Lifetime Value vs. Share of Wallet: Which is the Right Metric for Customer Retention?

For banks, knowing who customers are and will be is increasingly difficult. While two key marketing metrics — share of wallet and customer lifetime value — aim to help financial institutions grasp the Holy Grail, they're being pressured by radical shifts in the financial services landscape.

A bank’s most valuable asset is its customers. Yet the majority of financial institutions struggle to understand the products and services their clients need and want — both now and in the future — and to pinpoint prospective customers. While locking down on that Holy Grail has always been critical to marketing, sales, expansion and profitability, the task is now complicated by a complex inflection point — with major consequences for the rapidly evolving financial services industry.

What might be called the veil over the grail consists of the convergence of seven new factors that make it both tougher and even more critical for traditional banks to understand their current and future customer bases if they are to survive and thrive. The veil is woven of intertwining threads:

  • The rise of nonbank lenders, neo-banks and financial technology companies;
  • The growth of new platforms like Amazon Pay, Apple Pay and PayPal;
  • The digital shift to mobile and online banking;
  • The growth of robo-advisor investing services from firms such as $40 billion startup Betterment to stalwart Fidelity;
  • Regulatory shifts following the collapse of Silicon Valley Bank and Signature Bank in March 2023;
  • Lingering economic uncertainty as inflation slows, wages outpace rising consumer prices and the Federal Reserve weighs interest rate cuts after 11 consecutive hikes;
  • The growing propensity of consumers to use multiple financial service providers.

Banks have long relied on increasingly complex mathematical models to predict the profitability of their clients. But while these two key metrics — the widely used share of wallet, and the newer customer lifetime value (CLV) — are closely related, they present core differences in their assumptions about how to maximize return on customer retention, acquisition and marketing. Add in the 7 factors reshaping the financial landscape, and a major question emerges: Which metric is the most useful?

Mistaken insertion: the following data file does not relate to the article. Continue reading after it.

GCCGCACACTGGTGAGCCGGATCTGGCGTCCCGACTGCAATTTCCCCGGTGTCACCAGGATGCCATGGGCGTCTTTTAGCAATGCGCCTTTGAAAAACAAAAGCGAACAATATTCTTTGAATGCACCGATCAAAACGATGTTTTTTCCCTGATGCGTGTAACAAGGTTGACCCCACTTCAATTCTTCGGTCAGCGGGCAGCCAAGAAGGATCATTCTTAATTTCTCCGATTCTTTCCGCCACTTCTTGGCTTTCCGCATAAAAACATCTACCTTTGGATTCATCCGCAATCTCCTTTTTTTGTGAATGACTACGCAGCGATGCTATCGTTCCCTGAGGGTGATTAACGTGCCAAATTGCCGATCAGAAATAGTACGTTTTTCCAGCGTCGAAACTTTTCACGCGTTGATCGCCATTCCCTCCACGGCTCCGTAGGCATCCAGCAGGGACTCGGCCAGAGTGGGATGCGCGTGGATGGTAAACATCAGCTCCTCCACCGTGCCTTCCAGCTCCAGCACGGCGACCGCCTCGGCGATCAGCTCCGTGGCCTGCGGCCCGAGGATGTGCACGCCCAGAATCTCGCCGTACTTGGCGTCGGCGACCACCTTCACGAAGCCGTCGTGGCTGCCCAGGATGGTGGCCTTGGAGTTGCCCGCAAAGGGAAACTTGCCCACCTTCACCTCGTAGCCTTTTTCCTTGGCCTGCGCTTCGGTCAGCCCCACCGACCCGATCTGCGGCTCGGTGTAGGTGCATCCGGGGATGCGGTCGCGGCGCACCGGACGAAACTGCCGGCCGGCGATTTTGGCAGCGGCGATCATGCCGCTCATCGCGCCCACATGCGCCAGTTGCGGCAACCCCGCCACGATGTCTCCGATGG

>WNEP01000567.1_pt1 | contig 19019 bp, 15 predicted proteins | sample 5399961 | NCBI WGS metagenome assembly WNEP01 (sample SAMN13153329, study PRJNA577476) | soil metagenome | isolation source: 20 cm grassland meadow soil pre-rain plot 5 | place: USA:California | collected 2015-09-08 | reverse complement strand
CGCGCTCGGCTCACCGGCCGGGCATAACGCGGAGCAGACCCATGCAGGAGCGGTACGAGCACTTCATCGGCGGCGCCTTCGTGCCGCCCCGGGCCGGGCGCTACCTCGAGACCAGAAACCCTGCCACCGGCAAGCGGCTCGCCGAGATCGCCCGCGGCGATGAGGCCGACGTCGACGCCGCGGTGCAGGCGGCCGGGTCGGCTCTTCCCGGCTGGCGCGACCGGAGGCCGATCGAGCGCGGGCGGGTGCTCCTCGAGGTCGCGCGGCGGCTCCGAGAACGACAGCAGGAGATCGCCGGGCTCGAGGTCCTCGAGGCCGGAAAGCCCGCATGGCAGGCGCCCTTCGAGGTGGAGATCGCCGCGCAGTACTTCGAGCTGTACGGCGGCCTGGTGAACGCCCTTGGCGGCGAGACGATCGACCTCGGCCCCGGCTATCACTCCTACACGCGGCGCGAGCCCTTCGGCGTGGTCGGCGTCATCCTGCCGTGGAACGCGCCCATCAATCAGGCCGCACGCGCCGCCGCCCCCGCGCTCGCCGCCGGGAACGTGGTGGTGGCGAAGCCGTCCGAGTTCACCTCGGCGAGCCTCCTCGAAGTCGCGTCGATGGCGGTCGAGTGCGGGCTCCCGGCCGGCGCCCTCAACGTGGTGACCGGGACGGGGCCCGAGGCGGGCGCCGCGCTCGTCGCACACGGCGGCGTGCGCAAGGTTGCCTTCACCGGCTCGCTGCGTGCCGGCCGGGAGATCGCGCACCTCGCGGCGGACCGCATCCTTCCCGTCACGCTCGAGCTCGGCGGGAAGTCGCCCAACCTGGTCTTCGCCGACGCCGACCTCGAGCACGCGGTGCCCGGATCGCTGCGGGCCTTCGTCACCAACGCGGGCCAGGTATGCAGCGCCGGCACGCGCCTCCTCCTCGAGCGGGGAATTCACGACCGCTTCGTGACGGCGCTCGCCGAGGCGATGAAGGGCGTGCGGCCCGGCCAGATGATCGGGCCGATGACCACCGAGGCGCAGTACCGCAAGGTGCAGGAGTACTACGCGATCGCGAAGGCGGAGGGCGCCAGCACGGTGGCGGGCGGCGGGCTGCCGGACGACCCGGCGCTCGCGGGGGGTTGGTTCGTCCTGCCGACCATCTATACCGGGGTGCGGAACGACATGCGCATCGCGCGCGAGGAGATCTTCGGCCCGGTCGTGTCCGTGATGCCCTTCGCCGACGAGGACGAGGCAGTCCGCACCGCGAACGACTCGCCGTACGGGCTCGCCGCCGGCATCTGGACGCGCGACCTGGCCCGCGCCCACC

Contextualizing Share of Wallet Versus Customer Lifetime Value

Share of wallet refers to the percentage of total spending that a consumer devotes to a particular company. An indicator of brand loyalty, the metric reflects the degree to which a company has reached its target audience and cemented its position in the competitive landscape.

The concept took off in 2011, when a novel formula known as the Wallet Allocation Rule emerged. By considering the number of brands (stores, companies) a consumer uses, along with how they rank them, it privileges rank over absolute performance. One real-world application for banks seeking to maximize returns from user acquisition and marketing: The results of customer satisfaction surveys are less important than whether a customer ranks their bank in the top spot.

Share of wallet focuses primarily on current, not future, clients, and for a reason: Marketing research cited by PwC shows that companies in all industries can generate a 70% return on initiatives that target existing customers and their wallets, vs. the roughly 10% that comes from zeroing in on prospective ones. The flip side of that: It costs six to seven times more to acquire a new customer than it does to retain current customers, according to research by Ali Cudby, a customer-retention researcher and author, cited by Wharton. Boosting retention by just 5% can increase profitability by 25% or more.

The Real Debate: New or Existing?:

It can cost up to seven times more to acquire a new bank customer than it is to keep the current customers engaged.

For banks, that data point is particularly key: Financial institutions typically own just 10% to 20% of a customer’s wallet, according to PwC, with the most successful banks having a hold on at most 60%.

According to research cited by Payments Journal, the average American had 5.3 bank accounts in 2019. In reality, many Americans have 30–40 different financial relationships, spanning banks, brokerage accounts, retirement accounts, digital payment apps like Venmo and PayPal, buy-now-pay-later programs, gift cards and personal finance sites like Credit Karma and Mint, says Ron Shevlin, a managing director and chief research officer at financial institutions consulting firm Cornerstone Advisors.